A buyer’s order is a document used when an individual decides to purchase a car from a dealer.
This form outlines the conditions of buying, including the price and any applicable fees. It also details the terms associated with purchasing, such as financing options, down payment and expected delivery date. In some cases, a trade-in allowance is also included, which reduces the total cost of the car depending on its condition.
This document is separate from the bill of sale, which outlines the transaction of the purchase. However, it is still a legally binding agreement once it’s signed.
Your signature acknowledges that you are accepting ownership of the vehicle you purchased and understand all accompanying descriptions and obligations. Therefore, it’s essential to read carefully over the contract before signing it, as this indicates agreement between yourself and the dealer.
What Information is in a Buyer’s Order?
The buyer’s order should contain all that you need to know (and are agreeing to) when purchasing a vehicle. Here are some of the standard items that it includes:
- Selling price
- Year, make, model
- Odometer reading
- Loan terms
- Down payment
- Trade-in Information (if applicable)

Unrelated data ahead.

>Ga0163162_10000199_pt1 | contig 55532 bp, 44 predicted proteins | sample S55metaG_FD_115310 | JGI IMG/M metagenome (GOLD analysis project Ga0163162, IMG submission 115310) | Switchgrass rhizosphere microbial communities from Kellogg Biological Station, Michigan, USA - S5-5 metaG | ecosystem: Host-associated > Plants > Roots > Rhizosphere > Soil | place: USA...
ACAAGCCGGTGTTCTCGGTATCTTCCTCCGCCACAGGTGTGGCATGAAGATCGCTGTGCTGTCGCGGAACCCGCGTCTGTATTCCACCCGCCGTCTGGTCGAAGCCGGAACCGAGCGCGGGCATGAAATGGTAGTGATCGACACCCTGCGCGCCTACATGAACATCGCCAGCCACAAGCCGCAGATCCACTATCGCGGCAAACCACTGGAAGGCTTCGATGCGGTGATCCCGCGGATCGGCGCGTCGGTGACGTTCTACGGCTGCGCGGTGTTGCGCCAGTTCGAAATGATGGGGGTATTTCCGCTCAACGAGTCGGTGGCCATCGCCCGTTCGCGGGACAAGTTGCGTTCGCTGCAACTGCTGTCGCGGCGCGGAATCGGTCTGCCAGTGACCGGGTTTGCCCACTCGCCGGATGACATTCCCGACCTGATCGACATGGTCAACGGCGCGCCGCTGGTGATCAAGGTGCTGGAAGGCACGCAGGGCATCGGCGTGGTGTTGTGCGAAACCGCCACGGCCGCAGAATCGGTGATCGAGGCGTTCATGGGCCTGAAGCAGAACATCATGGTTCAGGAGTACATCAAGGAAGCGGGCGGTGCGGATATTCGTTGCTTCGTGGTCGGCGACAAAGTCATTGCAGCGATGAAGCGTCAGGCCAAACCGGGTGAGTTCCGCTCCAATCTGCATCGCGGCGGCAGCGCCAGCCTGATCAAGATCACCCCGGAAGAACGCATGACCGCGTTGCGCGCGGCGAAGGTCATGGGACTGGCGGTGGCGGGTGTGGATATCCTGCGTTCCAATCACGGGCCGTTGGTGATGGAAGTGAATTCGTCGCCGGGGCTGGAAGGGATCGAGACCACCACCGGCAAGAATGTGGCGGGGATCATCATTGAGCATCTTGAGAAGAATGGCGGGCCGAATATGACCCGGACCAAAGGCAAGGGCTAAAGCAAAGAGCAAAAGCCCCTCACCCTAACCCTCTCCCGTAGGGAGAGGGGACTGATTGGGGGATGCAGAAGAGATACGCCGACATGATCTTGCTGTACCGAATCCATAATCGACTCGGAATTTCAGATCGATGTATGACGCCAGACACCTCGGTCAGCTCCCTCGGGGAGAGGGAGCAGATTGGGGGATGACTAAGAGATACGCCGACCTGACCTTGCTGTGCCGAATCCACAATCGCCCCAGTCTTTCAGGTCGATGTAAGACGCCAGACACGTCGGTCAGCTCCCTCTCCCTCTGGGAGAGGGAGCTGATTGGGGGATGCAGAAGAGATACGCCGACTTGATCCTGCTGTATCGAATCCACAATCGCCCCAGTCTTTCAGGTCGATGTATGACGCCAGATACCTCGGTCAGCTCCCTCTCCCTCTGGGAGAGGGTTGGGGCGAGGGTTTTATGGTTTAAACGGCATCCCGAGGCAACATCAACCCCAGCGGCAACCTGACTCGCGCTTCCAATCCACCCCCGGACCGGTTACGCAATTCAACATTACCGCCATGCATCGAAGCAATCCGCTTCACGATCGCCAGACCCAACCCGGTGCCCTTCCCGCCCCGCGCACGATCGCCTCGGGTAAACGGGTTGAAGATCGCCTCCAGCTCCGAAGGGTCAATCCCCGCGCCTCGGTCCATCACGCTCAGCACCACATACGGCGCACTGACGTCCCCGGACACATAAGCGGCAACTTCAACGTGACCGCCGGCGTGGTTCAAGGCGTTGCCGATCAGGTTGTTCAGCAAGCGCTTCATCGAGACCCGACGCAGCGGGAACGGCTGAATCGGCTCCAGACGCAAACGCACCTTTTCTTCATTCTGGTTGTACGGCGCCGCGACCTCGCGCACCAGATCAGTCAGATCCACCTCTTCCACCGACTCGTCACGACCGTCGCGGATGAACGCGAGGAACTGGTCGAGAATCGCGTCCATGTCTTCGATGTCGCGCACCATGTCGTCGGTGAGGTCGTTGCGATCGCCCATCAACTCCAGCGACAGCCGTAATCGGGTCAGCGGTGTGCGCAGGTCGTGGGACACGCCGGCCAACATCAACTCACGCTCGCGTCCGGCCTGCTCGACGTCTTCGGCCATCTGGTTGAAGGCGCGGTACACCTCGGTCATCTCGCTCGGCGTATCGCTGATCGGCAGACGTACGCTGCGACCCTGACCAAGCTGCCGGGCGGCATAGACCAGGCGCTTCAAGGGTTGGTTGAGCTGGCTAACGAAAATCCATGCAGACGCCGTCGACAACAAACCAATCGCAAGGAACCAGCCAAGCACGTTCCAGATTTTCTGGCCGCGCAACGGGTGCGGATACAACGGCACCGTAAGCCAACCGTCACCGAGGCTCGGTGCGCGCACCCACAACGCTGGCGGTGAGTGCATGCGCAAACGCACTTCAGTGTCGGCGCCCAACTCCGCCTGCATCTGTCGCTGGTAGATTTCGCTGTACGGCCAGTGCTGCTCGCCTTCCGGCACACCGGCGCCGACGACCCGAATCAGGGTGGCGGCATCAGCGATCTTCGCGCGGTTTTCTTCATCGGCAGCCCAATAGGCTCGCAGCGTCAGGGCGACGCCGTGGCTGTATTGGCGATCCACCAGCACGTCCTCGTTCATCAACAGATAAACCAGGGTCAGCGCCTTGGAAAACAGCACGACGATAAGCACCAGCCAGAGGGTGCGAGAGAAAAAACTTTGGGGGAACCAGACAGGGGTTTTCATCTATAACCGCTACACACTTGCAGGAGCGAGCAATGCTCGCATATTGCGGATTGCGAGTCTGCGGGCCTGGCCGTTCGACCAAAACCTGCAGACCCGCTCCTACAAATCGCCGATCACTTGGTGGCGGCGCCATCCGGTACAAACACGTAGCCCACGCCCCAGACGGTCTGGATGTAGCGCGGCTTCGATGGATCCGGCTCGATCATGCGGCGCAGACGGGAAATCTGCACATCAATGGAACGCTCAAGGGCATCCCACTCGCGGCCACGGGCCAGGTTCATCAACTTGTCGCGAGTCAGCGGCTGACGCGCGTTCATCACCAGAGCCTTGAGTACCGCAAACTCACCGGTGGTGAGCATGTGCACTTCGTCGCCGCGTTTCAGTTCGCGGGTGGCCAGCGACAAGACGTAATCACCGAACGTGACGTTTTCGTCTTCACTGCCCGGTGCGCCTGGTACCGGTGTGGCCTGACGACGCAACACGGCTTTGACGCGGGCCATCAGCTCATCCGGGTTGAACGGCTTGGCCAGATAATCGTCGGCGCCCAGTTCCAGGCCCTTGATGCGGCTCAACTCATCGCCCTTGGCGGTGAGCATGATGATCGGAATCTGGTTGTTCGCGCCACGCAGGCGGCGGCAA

- Documentation fees
- Service contract cost (if applicable)
- Other fees/add-ons
Can I Negotiate Items on the Buyer’s Order?
You can negotiate items on the buyer’s order, but only before signing. Once the document is signed, it is legally binding and is not easily altered.
You cannot change or alter the terms of the loan itself without completely reworking the loan agreement, such as the interest rate or length of time for the repayment term. However, you can take advantage of the opportunity to negotiate some fees, credits, and pricing as well as any incentives and discounts offered by dealerships.
- Selling price
- Doc fees
- Trade-in credit
- Sales tax
- Destination charges
- Tax, title, and license fees
When in doubt, talk to the finance manager at the dealership to explore your options. Ask questions and be sure to fully understand what you’re agreeing to before you sign.